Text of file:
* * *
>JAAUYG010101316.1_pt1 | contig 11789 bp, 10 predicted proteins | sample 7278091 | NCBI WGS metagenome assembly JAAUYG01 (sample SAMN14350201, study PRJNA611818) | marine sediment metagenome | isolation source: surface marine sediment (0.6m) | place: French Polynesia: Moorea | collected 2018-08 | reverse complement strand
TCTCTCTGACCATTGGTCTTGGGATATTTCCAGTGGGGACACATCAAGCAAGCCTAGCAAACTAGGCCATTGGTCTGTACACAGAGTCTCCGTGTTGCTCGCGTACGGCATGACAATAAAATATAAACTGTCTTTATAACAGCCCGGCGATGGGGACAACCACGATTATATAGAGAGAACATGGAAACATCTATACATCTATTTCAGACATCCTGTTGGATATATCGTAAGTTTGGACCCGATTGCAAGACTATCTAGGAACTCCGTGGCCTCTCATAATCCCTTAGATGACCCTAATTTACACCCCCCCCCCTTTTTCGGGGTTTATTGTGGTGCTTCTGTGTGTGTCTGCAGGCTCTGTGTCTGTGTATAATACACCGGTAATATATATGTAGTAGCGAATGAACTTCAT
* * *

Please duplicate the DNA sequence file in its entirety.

>JAAUYG010101316.1_pt1 | contig 11789 bp, 10 predicted proteins | sample 7278091 | NCBI WGS metagenome assembly JAAUYG01 (sample SAMN14350201, study PRJNA611818) | marine sediment metagenome | isolation source: surface marine sediment (0.6m) | place: French Polynesia: Moorea | collected 2018-08 | reverse complement strand
TCTCTCTGACCATTGGTCTTGGGATATTTCCAGTGGGGACACATCAAGCAAGCCTAGCAAACTAGGCCATTGGTCTGTACACAGAGTCTCCGTGTTGCTCGCGTACGGCATGACAATAAAATATAAACTGTCTTTATAACAGCCCGGCGATGGGGACAACCACGATTATATAGAGAGAACATGGAAACATCTATACATCTATTTCAGACATCCTGTTGGATATATCGTAAGTTTGGACCCGATTGCAAGACTATCTAGGAACTCCGTGGCCTCTCATAATCCCTTAGATGACCCTAATTTACACCCCCCCCCCTTTTTCGGGGTTTATTGTGGTGCTTCTGTGTGTGTCTGCAGGCTCTGTGTCTGTGTATAATACACCGGTAATATATATGTAGTAGCGAATGAACTTCAT